Ethan Hunt and his IMF team must track down a dangerous weapon before it falls into the wrong hands. (from IMDB.com)
It’s hard to imagine that, in the summer of 1996, when Brian De Palma’s big screen take on the popular spy television show, Mission: Impossible, hit theaters with Tom Cruise as the star, that we’d be here 27 years later receiving a seventh installment of the franchise — with a promised eighth on the way. But what’s strange, with this particular franchise, is that nearly each movie that releases is better than the next. The exception to that, however, is in 2000, with the first sequel, M:I 2, which had the series handed over to overtly-stylistic director John Woo for a completely different spin on the series than what De Palma had kickstarted with. Cruise, at one point, had been quoted as saying he wanted a different director and style for each Mission movie, with each one being a standalone story, and that couldn’t be more obvious in the switch from De Palma to Woo (who, at the time, was the Flavor of the Month). If one was to sit down and watch the Mission: Impossible movies as a collection, M:I 2 sticks out like a proverbial sore thumb. It has its moments, sure, and some of the action pieces are fun, but overall, it does not fit in the series. One could easily watch the first movie (which is being referenced more and more in recent sequels), skip Mission: Impossible II, and then watch Mission: Impossible III till the most recent entries and not being missing anything. Sequels Three through Six (and now Seven) actually have a pretty consistent thread throughout, with Cruise’s Ethan Hunt getting married to Jules (III), then separated from her to protect her (Ghost Protocol), meeting new IMF team members (III and Rogue Nation), getting closure to the wife subplot (Fallout), facing consequences of his actions, and more.
2018’s Mission: Impossible – Fallout was a surprise box office smash. It was the second time Cruise enlisted his friend Christopher McQuarrie’s directing talents, and its success earned not one, but TWO more Mission sequels with McQuarrie behind the camera. The then-untitled Mission: Impossible 7 was supposed to come out sooner than this year, but that whole pesky global pandemic and such caused delays, but here we are in the summer of 2023 with the anticipated follow-up to Fallout: Dead Reckoning Part One. One might wonder why they chose to split the story in two, but with little known about how the second half will play out, Part One is actually given a soft resolution. Think Empire Strikes Back or Fellowship of the Ring, in a way. Fallout was a surprisingly dark effort, and I wouldn’t say Dead Reckoning Part One is much brighter, but it definitely doesn’t feel quite as dark or gritty as the previous film. If anything, there’s a bit more humor thrown into Dead Reckoning Part One, for good measure. Things do get heavy at times, so the humor is certainly needed, but even composer Lorne Balfe, who returns from Fallout to Dead Reckoning Part One, eases up on the tense, brooding themes to inject some more adventure into the proceedings.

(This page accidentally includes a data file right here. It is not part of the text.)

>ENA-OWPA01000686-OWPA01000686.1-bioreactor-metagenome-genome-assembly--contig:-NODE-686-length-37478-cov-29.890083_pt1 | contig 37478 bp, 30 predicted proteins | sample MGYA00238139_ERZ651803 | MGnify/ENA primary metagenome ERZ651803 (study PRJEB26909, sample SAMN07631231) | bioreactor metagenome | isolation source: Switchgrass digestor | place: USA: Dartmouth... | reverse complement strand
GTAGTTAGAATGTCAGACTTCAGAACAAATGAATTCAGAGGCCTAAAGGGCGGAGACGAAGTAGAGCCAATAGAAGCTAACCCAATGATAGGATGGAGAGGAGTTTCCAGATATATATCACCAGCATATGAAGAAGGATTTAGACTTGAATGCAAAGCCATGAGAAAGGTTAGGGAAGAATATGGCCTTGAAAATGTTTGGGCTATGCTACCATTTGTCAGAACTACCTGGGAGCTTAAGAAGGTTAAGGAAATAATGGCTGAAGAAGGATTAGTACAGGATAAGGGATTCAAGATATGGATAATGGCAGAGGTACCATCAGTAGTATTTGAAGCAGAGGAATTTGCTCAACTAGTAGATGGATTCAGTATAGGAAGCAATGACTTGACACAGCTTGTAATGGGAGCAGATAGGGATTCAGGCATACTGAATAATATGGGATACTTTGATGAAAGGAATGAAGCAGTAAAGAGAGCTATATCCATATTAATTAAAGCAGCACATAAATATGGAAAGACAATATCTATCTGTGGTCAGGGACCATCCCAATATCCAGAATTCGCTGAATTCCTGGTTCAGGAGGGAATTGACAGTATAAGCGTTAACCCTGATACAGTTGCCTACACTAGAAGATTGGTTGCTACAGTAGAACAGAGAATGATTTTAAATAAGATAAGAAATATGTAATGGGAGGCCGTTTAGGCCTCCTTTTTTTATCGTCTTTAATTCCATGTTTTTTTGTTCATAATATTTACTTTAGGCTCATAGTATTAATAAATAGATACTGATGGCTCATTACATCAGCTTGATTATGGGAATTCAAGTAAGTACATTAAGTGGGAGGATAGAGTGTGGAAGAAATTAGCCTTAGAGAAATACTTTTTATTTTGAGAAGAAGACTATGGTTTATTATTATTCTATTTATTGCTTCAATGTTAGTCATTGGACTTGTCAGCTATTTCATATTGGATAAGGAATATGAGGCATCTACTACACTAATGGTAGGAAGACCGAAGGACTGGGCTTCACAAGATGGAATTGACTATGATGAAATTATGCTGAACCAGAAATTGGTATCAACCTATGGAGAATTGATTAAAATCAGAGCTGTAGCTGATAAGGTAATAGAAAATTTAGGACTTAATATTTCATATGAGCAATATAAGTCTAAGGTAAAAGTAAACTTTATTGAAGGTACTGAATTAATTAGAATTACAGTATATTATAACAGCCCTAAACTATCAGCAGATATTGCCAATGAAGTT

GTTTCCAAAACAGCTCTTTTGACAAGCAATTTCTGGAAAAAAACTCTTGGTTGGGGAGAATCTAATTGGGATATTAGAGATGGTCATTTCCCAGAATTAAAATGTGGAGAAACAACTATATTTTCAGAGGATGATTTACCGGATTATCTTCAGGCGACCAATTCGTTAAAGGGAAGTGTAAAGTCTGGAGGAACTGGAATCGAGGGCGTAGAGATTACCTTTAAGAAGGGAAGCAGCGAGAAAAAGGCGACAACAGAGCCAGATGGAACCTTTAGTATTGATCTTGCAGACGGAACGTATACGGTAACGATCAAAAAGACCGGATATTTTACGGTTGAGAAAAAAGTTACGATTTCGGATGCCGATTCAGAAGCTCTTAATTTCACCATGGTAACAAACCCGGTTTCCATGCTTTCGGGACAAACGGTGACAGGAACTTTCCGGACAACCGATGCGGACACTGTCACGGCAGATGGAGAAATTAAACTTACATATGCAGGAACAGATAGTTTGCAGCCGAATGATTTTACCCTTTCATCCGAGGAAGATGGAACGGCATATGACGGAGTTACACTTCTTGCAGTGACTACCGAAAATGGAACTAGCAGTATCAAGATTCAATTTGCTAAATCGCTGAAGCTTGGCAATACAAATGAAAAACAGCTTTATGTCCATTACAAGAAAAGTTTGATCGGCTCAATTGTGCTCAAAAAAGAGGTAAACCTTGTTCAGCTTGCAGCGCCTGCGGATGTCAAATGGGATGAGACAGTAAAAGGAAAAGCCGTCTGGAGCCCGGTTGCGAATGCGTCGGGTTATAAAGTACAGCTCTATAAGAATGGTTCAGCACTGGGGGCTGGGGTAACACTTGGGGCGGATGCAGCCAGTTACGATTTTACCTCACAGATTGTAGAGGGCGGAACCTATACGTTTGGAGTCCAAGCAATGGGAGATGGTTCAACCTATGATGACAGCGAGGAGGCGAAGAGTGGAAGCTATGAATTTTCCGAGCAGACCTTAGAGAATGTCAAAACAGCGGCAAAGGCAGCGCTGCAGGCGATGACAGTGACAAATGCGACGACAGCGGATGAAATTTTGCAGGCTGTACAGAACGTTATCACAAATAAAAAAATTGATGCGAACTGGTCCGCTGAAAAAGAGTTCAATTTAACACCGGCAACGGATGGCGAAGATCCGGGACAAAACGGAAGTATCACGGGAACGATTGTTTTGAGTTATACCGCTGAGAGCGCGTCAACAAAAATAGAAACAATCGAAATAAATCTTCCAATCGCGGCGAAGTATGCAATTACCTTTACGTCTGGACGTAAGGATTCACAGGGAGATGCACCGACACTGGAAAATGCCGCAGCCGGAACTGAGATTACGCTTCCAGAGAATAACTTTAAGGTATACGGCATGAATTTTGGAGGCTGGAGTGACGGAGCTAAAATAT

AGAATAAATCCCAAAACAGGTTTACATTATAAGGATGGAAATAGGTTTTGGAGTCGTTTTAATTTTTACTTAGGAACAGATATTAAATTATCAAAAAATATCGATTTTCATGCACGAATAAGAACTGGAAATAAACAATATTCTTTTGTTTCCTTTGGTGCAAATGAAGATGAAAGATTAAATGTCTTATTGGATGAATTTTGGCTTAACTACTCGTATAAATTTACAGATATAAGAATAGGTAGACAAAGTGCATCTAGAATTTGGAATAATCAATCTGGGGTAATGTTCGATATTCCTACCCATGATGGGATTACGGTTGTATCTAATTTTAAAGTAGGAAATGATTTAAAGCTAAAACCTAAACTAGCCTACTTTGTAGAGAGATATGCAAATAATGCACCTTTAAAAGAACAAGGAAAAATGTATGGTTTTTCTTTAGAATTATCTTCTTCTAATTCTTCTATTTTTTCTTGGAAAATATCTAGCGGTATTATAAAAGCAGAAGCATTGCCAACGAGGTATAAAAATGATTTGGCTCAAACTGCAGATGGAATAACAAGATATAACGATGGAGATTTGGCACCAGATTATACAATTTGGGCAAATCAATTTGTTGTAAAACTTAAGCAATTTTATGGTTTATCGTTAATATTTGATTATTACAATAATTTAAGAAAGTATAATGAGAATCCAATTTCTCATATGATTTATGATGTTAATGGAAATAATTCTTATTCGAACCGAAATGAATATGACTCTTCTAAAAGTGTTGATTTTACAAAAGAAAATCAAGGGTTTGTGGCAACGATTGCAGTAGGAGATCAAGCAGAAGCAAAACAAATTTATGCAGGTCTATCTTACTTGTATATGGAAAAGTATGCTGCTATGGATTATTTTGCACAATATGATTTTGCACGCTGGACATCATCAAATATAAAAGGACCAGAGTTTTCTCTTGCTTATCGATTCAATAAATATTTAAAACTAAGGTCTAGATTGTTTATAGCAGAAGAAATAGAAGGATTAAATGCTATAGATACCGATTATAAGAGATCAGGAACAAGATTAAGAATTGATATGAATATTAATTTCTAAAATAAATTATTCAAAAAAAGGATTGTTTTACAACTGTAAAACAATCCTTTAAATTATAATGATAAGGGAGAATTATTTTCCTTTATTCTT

Dead Reckoning Part One sees our IMF heroes reuniting with one Eugene Kittridge – Henry Czerny’s IMF antagonist from the 1996 franchise kick-off who believed Hunt was the mole he was digging for. Now Kittridge is with the CIA, which might explain why we haven’t seen him in six sequels, but it’s great to have him back on the scene here. We’re also introduced to some new faces, like Captain America‘s Hayley Atwell as Grace, Guardians of the Galaxy‘s Pom Klementieff as Paris, and The Princess Bride‘s Cary Elwes as another government necktie named Denlinger. Esai Morales also steps in as this two-parter’s main baddie, Gabriel, who Hunt has a surprising past connection to. The plot details in the trailer were pretty thin, so I’m afraid to delve into more details here, because I was pretty surprised by what the subject matter of the mission turned out to be. It’s freakishly relevant to our technological world today, too, in a way that, probably when the movie’s idea was conceived, the idea was more science fiction, but in 2023, it’s entirely imaginable. This also grounds the story and makes it even more intense given that the stakes are indeed quite high — as usual with these movies.
If you’re a fan of the franchise, Dead Reckoning Part One – like 2018’s Fallout – is an exciting reunion with characters we’ve grown along with. For example, Ving Rhames has appeared as Luther Stickell in every film so far, in some capacity. (He was sidelined in Ghost Protocol for some reason, but makes a cameo appearance at the end.) Simon Pegg first appeared as a computer whiz named Benjamin Dunn back at IMF for Ethan to call and get help from in 2006’s Mission: Impossible III, and after passing his field exam between III and Ghost Protocol has been alongside Ethan in the field ever since. Luther has quickly become the heart of the team, while Benji is often the comic relief with a dash of additional heart. Rebecca Ferguson has been a quasi-love interest for Ethan since the fifth film, Rogue Nation, but her involvement in British intelligence and frequent wrench in IMF’s plans has made her a unique addition to the team – in an unofficial capacity. Dead Reckoning Part One makes good use of all of these characters – well, some more than others – and if you have an attachment to any of them, you’ll definitely feel the tension the movie creates.